Mr. Beck's attempt to revive such hateful, racial rhetoric, however, is futile. Already, over 62 corporate sponsors have pulled their ads from Beck's show, and despite his deep-seated racial prejudices, Mr. Beck, Fox News, and the GOP continue to nicely illustrate their toxic and segregated vision for our nation. Nevertheless, having just lived through the corruptions, deceptions, and lies of the George W. Bush era, we acutely remember those turbulent eight years. Hence, we are not the docile, silent lambs that we once were, walking calming to the slaughterhouse. President Obama was elected because change is desired and terribly needed, and his benevolent, nurturing vision for the future of our nation is one of integration, equality, tolerance, security, and prosperity.
Virgil, the son of a peasant farmer who rose to become one of the greatest poets in all of Rome, wrote in Eclogue X, "Omnia vincit amor." Indeed, love does conquer all, even the hateful rhetoric of Glen Beck and the toxic waste of the GOP. And let us say, amen.
Bryan D. Freehling
To the Editor:
This letter was sent to Sergeant Robert Fiske, treasurer, Tisbury Police Relief Association.
On behalf of the students and staff at the Tisbury School, thank you for the generous contribution made by the Tisbury Police Relief Association. This will be used towards the purchase of new recess and playground equipment that will be enjoyed by all.
Your continued support of our school is appreciated. We are proud and fortunate to share such a relationship with your group, which has done so much for our students.
Once the new equipment arrives, we will invite you to come by to see the students playing with it. You are always welcome to come join the kids.
To the Editor:
The West Tisbury School celebrated Student Harvest Week with a fabulous taste testing. The foods presented highlighted crops grown in our school garden. All children, preschool through grade eight, participated.
There was a huge assortment of breads to taste, including pesto, zucchini, carrot, garlic, pumpkin and corn. We also tasted squash soup, pesto pasta, applesauce, herbs, greens, fresh apples, as well as green and purple beans picked that morning in the garden. We even had our own blight-free tomatoes. There were autumn olive smoothies and mint iced tea to drink. All plates and cups were composted in the garden. The compost bin was built by last year's fifth grade.
My greatest pleasure was seeing every single one of our West Tisbury School children being incredibly polite, thankful, and happy as they tried locally grown foods prepared in so many ways.
Thank you to staff, parents, and kids who made the event possible. Also thank you to Debbie Farber of Blackwater Farm and the Magnusons of Tiasquam Orchard for their generous farm donations.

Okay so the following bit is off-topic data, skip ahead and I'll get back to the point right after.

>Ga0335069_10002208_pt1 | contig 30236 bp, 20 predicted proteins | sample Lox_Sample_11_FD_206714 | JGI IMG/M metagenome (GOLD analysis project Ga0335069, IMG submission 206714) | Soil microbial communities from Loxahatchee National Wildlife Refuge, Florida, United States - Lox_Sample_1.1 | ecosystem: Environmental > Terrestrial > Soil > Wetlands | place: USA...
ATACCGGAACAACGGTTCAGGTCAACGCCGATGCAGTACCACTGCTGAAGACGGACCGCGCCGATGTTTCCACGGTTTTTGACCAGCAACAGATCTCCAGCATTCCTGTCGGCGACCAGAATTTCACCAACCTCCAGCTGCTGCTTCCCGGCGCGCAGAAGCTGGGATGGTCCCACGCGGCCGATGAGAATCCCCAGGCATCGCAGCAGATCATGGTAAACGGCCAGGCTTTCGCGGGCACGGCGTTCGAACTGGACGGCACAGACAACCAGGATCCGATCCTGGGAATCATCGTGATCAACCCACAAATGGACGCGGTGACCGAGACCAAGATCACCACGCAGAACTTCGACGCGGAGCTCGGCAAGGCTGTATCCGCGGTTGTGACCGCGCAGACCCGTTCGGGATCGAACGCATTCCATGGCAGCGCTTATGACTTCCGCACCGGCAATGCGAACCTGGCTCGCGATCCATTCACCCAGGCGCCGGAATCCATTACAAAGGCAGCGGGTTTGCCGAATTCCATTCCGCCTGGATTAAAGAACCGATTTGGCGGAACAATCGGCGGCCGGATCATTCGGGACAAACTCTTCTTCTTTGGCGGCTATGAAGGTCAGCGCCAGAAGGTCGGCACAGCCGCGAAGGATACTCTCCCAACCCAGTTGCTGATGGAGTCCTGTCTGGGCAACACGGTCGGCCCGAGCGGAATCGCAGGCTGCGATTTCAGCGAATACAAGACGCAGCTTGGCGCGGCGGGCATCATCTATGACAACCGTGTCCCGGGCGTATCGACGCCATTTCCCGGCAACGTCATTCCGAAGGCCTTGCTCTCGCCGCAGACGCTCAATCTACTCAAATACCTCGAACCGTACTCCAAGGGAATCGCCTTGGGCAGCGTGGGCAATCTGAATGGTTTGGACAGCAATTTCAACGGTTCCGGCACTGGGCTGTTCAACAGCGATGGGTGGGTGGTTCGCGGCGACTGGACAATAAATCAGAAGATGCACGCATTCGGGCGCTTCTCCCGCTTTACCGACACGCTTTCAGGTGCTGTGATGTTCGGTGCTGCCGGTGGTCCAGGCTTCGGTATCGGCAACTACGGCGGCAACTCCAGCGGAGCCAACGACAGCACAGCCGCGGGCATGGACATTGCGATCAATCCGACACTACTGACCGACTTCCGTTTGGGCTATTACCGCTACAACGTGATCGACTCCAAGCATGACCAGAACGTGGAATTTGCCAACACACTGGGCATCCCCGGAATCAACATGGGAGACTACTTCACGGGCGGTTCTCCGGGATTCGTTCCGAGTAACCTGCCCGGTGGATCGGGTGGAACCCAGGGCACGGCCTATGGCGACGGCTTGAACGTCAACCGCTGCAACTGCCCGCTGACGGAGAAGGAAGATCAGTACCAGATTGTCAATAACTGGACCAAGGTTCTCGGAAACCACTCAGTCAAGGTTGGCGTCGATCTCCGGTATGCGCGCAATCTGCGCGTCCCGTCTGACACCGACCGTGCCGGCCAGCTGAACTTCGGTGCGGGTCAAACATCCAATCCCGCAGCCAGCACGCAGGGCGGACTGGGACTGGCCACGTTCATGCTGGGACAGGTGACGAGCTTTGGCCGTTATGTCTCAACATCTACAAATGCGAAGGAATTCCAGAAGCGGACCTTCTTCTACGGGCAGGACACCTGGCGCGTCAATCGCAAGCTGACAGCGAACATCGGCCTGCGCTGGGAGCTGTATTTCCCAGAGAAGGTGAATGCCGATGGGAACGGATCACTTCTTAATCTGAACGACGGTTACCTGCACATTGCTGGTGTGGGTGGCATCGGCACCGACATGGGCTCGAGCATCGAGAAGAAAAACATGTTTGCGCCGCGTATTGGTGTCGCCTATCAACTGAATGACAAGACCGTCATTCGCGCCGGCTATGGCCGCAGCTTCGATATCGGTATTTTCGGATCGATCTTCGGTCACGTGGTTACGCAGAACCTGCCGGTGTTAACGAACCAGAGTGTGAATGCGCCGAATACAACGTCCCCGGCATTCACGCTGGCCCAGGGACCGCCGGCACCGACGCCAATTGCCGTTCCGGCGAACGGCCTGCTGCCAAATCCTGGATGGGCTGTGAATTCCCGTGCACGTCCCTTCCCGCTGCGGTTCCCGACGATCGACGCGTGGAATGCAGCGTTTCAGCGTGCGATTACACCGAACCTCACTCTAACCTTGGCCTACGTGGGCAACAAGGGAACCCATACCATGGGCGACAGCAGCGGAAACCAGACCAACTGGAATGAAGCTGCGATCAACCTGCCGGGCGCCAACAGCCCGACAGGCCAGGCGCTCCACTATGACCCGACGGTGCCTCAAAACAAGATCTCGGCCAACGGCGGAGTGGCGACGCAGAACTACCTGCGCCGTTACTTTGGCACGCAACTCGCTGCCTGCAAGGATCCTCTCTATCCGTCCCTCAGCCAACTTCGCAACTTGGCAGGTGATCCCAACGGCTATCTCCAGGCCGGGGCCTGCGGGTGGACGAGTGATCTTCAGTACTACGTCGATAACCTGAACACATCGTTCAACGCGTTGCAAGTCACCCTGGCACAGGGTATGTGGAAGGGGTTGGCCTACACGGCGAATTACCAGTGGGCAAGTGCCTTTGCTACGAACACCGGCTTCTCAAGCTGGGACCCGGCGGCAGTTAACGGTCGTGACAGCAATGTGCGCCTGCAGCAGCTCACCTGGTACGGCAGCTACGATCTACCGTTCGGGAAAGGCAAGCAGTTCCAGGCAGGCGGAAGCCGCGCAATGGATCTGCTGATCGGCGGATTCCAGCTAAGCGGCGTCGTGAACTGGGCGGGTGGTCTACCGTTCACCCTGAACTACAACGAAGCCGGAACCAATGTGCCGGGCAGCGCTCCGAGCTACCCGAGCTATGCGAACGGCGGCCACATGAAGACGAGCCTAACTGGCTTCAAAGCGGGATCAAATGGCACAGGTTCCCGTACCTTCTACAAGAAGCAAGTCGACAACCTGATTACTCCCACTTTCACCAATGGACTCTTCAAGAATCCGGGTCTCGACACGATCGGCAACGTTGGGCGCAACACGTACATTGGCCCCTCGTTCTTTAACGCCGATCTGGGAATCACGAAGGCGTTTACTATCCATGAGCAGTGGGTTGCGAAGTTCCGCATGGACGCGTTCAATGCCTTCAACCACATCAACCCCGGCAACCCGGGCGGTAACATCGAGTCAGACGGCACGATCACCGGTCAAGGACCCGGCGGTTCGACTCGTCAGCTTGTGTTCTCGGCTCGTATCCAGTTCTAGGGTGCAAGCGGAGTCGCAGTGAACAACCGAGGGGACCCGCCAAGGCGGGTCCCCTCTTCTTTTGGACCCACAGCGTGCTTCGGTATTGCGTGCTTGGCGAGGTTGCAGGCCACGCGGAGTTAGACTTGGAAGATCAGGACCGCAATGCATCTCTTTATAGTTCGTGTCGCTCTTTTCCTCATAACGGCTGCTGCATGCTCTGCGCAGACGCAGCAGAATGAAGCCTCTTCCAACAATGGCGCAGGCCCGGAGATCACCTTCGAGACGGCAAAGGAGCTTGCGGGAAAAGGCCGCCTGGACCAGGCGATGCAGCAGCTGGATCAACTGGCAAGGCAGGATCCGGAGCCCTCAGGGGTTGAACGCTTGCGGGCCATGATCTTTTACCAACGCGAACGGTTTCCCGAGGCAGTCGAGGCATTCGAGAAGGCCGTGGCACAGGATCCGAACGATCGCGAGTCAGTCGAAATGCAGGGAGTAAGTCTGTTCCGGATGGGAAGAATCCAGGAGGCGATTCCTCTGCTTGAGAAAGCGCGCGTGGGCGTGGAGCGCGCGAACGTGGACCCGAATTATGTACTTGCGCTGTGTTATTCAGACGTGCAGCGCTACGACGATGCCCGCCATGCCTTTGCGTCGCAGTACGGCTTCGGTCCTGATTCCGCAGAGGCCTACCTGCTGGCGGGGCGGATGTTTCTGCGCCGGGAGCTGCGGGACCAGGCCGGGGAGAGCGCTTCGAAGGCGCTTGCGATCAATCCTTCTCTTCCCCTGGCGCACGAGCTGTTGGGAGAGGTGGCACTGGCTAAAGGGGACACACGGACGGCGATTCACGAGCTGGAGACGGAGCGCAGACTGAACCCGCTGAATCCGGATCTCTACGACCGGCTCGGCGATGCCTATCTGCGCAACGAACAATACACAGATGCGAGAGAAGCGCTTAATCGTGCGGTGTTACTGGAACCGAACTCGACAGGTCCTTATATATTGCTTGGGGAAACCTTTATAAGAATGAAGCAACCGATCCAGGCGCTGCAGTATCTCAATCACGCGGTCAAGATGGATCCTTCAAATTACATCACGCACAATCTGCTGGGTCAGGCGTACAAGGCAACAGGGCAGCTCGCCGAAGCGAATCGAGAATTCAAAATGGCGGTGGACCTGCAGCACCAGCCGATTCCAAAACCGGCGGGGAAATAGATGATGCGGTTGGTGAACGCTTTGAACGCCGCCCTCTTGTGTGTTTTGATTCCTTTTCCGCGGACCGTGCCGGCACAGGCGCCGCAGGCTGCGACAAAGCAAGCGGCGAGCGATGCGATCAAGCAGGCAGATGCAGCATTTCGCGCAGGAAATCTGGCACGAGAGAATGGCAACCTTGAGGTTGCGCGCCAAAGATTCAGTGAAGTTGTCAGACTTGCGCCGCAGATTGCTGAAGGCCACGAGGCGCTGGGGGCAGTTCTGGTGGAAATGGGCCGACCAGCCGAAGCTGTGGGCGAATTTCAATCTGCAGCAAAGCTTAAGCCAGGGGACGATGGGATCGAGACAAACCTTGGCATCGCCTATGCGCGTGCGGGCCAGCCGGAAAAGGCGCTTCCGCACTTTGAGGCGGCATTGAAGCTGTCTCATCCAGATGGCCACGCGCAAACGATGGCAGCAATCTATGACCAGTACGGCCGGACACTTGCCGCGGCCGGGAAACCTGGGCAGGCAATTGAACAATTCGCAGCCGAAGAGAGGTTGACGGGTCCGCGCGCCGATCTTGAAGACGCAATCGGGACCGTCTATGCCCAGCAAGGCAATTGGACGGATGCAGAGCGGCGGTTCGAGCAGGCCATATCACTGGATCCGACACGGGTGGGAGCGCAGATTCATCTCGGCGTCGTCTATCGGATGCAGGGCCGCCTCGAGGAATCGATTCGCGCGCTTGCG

Answering your Y questions
To the Editor:
It is with great appreciation that we thank the many Vineyarders who have already supported the YMCA of Martha's Vineyard's charter membership sales this month. We are happy to be offering this limited membership and feel that it is a great benefit to Island families.
There have been many questions regarding the details of our charter membership that we would like to clarify. Firstly, this membership offers exclusive benefits not only to families but to households. This includes grandparents age 62 and over, children and grandchildren under the age of 22, and their parents all living in the same home.
Each charter household will also receive 10-day passes to share with houseguests throughout the year, a distinctive membership card, a pool towel, and their name on the lobby plaque, as well as recognition in the newspaper.
Additional benefits include priority registration for programs, exclusive use of the facility one week prior to the grand opening, and a fixed rate for two additional years if the membership is renewed at the charter level. We understand that paying the $1,250 in one lump sump may be difficult for some, but this allows you to avoid a monthly bank draft fee, and as an extra incentive, we're even waiving the joiner's fee for charter members.
Full family and individual rates will be available after the New Year, but keep in mind that a family membership will only include adults and children (not grandparents and grandchildren). At that time, those members of the family will be invited to join at a senior or youth level. Our charter membership is the best way for your whole family to enjoy the fullest use of our facility and programs.
Charter memberships are limited, but are an integral part of our revenue that will allow us to open our doors on time and fully staffed. We are eager to be able to provide our programs to the full Island community in our brand-new facility. With construction in full swing and scheduled for completion in spring of 2010, we not only need your financial support, but also your support as a member. Please call or stop by our office at 31 Beach Road, Vineyard Haven (next to the ArtCliff Diner) with any further questions, or visit us online at www.ymcamv.org to become a charter member today.
With sincere gratitude,
Interim Executive Director
YMCA of Martha's Vineyard